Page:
Comparison of Utilization, Costs, and Quality of Medicaid vs Subsidized Private Health Insurance for Low-Income Adults

Principal Investigator
School of Social Work, Columbia University
Harvard T.H. Chan School of Public Health

Overview

Prior research comparing public and private health insurance has suggested that having Medicaid could result in decreased access to care and worse health outcomes compared to Marketplace coverage, which provides health insurance policies that may be subsidized by the federal government, depending on income and family size. Many of these studies have been unable to rigorously account for underlying differences, particularly related to income, between enrollees with public and versus private coverage. In an article recently published in JAMA Network Open, Heidi Allen, Sarah H. Gordon, Dennis Lee, Aditi Bhanja and Benjamin D. Sommers use data from Colorado to compare individuals with similar incomes across coverage types, highlighting the key differences between Medicaid and Marketplace insurance.

Findings

Using detailed income data linked with Medicaid and Marketplace claims data from Colorado, the research team examined a matched sample of adults enrolled in either Medicaid or Marketplace plans in 2014-2015, with incomes narrowly above and below 138% of the federal poverty level, the eligibility cutoff between the two programs. They examined a wide range of outcomes related to utilization, cost and quality and found:

  • Medicaid coverage was substantially less costly to beneficiaries and society than private coverage. Total costs were 83% higher in Marketplace coverage, due to much higher prices for the same services in the Marketplace compared with Medicaid. Marketplace coverage was also associated with 10-fold higher out-of-pocket costs for low-income enrollees than Medicaid.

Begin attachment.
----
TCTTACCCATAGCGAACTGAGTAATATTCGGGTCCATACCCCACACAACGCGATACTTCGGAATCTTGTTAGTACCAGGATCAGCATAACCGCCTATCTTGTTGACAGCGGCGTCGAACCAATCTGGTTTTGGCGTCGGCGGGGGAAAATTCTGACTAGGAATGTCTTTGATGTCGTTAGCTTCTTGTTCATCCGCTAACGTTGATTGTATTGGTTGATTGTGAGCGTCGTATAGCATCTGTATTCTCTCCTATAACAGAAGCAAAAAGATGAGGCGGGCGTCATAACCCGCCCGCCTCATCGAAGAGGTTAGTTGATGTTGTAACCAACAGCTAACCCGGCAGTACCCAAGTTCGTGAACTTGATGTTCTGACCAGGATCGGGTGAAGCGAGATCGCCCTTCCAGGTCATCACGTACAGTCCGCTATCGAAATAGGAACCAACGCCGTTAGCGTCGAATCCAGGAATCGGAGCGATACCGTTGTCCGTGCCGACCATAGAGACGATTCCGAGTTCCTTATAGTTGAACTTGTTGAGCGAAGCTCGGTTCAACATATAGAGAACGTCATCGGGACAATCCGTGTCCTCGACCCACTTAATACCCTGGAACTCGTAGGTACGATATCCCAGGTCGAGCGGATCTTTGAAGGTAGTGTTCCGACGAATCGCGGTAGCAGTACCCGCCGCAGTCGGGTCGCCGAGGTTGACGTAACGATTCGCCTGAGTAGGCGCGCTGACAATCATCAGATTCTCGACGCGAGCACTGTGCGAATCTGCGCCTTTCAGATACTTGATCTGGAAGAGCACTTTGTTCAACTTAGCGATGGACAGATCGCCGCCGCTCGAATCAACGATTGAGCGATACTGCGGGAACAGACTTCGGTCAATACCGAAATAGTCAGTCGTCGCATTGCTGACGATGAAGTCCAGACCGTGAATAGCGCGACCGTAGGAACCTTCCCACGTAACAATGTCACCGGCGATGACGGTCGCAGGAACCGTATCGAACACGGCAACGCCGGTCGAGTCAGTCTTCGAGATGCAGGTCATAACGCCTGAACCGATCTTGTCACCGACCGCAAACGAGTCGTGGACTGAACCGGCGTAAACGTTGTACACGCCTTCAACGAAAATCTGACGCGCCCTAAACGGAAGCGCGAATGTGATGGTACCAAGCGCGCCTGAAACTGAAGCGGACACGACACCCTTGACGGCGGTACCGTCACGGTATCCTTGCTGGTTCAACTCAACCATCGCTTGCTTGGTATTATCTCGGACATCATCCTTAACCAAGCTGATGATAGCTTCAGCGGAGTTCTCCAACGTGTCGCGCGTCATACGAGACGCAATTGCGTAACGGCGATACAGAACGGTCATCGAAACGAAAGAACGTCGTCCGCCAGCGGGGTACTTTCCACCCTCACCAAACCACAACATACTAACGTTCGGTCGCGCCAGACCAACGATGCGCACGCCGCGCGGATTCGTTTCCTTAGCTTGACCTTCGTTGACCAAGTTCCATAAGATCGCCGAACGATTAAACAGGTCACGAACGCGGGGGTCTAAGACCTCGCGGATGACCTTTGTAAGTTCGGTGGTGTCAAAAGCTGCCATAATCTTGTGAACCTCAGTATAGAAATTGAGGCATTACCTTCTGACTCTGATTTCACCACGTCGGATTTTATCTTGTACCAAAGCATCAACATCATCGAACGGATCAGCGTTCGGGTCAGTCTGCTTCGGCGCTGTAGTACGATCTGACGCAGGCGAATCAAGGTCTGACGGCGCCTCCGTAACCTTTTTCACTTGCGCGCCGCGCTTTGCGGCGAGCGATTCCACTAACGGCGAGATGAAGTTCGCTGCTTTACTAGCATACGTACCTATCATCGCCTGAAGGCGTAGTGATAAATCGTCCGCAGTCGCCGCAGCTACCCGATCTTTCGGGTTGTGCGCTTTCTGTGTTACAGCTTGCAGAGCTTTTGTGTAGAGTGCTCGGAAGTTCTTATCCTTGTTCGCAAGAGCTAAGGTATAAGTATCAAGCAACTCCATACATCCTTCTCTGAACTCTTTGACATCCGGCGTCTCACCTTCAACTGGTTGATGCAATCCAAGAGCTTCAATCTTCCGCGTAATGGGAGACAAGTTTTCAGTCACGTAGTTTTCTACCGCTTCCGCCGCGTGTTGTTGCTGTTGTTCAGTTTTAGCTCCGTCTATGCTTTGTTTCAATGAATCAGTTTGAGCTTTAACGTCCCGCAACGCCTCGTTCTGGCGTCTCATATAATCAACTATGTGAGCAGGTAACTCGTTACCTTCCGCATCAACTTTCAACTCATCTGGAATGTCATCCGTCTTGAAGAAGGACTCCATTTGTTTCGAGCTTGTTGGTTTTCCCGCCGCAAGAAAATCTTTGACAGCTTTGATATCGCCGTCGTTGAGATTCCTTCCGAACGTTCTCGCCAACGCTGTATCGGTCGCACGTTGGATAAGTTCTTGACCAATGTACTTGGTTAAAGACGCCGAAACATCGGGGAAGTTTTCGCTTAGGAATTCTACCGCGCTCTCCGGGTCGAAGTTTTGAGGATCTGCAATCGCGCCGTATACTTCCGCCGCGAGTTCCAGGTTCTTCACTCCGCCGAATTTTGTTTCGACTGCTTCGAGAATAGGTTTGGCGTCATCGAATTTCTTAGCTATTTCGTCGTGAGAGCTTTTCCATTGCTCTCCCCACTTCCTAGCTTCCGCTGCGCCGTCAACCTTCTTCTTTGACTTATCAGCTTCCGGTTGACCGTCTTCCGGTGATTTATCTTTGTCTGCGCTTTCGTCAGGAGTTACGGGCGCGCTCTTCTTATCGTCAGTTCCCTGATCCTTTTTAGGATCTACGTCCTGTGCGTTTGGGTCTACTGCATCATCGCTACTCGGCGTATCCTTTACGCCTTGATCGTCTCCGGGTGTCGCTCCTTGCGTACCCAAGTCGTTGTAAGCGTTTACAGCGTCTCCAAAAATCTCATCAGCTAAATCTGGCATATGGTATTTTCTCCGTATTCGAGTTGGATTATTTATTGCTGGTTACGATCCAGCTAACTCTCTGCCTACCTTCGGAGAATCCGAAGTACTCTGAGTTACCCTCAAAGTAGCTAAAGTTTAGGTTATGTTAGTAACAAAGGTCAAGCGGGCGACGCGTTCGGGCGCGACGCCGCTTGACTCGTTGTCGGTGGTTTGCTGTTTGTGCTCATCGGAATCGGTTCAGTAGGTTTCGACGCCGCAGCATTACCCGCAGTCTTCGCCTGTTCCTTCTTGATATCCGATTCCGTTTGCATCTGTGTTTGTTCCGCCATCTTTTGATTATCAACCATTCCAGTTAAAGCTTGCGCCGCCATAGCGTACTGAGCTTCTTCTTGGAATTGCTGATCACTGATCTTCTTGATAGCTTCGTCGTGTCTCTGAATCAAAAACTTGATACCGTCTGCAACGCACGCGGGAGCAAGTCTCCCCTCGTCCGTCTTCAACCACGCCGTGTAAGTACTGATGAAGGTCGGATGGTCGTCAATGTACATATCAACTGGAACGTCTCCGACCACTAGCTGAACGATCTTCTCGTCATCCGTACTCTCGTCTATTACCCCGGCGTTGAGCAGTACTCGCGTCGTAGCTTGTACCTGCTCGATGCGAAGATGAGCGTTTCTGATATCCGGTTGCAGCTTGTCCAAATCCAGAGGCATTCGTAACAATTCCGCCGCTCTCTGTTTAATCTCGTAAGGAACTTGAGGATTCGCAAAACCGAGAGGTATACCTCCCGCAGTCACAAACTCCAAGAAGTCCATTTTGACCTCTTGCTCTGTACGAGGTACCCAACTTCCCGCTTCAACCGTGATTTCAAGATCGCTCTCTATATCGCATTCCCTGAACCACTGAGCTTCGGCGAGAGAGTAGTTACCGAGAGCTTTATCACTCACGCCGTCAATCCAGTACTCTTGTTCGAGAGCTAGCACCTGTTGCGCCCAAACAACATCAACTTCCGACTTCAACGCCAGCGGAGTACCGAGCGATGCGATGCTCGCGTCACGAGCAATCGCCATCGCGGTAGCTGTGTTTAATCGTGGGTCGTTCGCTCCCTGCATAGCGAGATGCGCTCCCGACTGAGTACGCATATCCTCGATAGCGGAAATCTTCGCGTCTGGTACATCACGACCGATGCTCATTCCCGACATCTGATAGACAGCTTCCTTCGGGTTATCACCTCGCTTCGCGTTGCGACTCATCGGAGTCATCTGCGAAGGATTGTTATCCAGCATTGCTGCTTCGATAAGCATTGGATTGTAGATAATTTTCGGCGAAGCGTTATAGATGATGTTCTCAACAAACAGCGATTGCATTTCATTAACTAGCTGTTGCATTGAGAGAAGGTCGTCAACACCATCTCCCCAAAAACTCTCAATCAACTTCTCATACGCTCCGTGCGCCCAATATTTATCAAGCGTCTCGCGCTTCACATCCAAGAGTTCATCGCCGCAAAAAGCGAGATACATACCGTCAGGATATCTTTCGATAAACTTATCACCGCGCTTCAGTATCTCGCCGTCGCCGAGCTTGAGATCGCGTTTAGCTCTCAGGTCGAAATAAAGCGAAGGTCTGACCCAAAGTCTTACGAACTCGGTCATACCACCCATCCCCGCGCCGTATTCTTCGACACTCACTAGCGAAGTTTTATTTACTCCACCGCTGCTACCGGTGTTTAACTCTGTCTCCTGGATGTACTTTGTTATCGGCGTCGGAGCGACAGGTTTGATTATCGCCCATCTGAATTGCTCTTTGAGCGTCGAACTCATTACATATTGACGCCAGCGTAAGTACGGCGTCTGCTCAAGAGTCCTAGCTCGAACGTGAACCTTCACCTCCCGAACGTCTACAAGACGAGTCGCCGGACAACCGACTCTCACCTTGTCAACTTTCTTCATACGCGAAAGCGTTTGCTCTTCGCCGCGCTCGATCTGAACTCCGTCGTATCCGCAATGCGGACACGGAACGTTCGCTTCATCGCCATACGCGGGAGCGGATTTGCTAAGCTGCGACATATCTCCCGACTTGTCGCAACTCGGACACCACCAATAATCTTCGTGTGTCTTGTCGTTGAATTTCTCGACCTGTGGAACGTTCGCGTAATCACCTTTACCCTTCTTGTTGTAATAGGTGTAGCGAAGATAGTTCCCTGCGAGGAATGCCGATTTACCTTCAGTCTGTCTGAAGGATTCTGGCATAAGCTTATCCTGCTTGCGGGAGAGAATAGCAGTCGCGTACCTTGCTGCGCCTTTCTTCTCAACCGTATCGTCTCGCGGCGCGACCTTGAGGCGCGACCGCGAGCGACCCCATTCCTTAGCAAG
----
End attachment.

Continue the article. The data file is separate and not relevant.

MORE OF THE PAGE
• Marketplace coverage was associated with fewer emergency department visits and more office visits than Medicaid. Almost 30% of the emergency department visits under Medicaid were in the first month of coverage, suggesting the emergency department visit triggered Medicaid enrollment which would retroactively cover that visit.  
  • Results were mixed on quality of care, with some outcomes favoring private coverage, but with more than half of the measures showing no significant differences between Medicaid and Marketplace coverage.

Implications for Policy and Practice

Overall, this study suggests some access advantage for people with private Marketplace coverage, but at much greater costs to society and enrollees. As more states opt to expand Medicaid under the Affordable Care Act, it’s important to understanding the differences in use, costs and quality between public and private coverage. State policymakers can use this information to improve health outcomes for both coverage populations. At the federal level, as debates surrounding options for Medicaid buy-in, Medicare-for-all or a zero-premium Marketplace plan continue, it is imperative to recognize that Medicaid and Marketplace coverage differ in important ways.

Published
in
JAMA Network